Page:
Science Buddies' kindergarten science projects are the perfect way for
kindergarten students to have fun exploring science, technology, engineering, and math (STEM). Our
kindergarten projects are written and tested by scientists and are specifically created for use by students in
kindergarten. Students can choose to follow the science experiment as written or put their own spin on the project.
For a personalized list of science projects,
kindergarten students can use the Science Buddies Topic Selection Wizard.
The wizard asks students to respond to a series of simple statements and then uses their answers to recommend
age-appropriate projects that fit their interests.
Some people have a photographic memory and can memorize anything they see almost instantly! Wouldn't that make homework easy? Other people can remember almost anything they hear. Try this experiment to see which type of memory you have.
A day at the beach is a wonderful way to spend time with your family and friends. You can swim, play games, and build sand castles. But have you ever thought about how all of that sand got there and wondered why the shoreline weaves in and out of the ocean? In this science project, you will investigate how ocean waves build beaches by making a model of the beach and shoreline. All you need is a tiny surfer and a beach volleyball court for your model, and you can imagine that you are in…
Have you ever been swimming at the beach and gotten some water in your mouth by mistake? Then you know that the ocean is very salty. But what about other bodies of water? How much salt do they have compared to the ocean?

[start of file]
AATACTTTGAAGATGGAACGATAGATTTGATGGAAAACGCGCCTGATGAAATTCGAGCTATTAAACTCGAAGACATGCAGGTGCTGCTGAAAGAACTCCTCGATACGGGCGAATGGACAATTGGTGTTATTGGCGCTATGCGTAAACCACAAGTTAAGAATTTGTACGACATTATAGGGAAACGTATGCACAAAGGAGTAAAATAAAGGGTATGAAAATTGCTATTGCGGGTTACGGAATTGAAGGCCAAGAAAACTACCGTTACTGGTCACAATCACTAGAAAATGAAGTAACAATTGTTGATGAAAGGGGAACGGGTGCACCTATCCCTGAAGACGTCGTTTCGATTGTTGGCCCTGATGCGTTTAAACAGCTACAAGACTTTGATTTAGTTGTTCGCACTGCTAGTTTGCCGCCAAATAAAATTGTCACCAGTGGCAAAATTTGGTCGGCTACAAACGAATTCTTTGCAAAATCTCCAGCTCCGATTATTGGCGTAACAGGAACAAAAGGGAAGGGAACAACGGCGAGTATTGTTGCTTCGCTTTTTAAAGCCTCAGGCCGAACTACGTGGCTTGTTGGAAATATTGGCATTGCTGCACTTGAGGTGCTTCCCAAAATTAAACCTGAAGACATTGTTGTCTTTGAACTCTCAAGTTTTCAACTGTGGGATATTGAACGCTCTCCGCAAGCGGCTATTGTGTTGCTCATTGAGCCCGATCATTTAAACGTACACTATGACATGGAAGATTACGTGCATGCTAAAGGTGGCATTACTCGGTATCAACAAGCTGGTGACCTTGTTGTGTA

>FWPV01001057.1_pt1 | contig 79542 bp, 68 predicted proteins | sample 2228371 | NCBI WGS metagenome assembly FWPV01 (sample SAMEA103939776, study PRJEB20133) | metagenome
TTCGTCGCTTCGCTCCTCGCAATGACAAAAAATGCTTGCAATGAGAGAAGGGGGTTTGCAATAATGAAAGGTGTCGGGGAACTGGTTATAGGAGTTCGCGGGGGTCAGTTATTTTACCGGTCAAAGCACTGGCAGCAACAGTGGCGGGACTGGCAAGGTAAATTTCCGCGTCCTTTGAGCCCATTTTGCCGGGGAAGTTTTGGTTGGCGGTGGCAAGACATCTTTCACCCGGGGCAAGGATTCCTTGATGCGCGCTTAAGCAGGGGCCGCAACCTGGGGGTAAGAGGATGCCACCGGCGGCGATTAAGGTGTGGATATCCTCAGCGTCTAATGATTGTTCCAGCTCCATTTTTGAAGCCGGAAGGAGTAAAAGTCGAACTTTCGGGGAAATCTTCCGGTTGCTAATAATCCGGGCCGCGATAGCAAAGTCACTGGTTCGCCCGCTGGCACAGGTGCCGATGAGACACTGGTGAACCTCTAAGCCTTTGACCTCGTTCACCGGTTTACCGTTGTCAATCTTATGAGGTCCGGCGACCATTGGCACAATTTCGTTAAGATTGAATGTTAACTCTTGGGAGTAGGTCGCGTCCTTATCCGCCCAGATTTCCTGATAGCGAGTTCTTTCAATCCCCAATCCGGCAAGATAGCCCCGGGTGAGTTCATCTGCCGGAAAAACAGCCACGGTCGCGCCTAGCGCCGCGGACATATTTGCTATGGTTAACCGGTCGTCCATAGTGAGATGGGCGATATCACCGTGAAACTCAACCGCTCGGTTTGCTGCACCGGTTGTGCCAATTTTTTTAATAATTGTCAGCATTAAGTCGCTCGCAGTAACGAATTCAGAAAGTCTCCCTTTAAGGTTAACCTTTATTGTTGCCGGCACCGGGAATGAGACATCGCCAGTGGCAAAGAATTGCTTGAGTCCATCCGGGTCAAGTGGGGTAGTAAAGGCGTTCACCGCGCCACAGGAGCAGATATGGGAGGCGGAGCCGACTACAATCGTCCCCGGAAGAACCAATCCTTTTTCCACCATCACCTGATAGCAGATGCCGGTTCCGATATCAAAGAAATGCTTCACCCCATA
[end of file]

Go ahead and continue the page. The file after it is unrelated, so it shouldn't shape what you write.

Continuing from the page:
When you picture video games, you probably picture realistic figures, a lot of color, and a lot of detail, right? Those descriptions do not really describe video games from the early 1980's. So why do video games today look better than video games from the 80's? One major change between then and now is the number of pixels, or dots on the screen, used to represent video game objects. When Nintendo® first introduced the Super Mario Bros game for the Nintendo Entertainment System (NES) in…
Have you ever looked through a magnifying lens? Why do things look bigger when you look at them through the magnifying lens? Even though the object appears to get larger, it really stays the same size. Each lens has its own unique power of magnification, which can be measured with a ruler. How powerful is your lens?
Why is your grandmother always wondering if you are drinking enough milk? Our bones are made out of calcium, a mineral found in milk, and drinking milk can lead to strong healthy bones. What about other animals? What are their bones made of? What kind of bones do they have? Are there animals without bones? Are endoskeletons and exoskeletons made out of the same materials?
Are you good at remembering addresses and phone numbers? How many numbers do you think you can remember? Try this experiment to test your digit span, the maximum number of digits that you can remember.
Are you really picky about food? Or do you know someone who is? It might be because he or she is a supertaster! To supertasters, the flavors of foods are much stronger than to average tasters. Are you a supertaster? Find out with this tongue-based science fair project!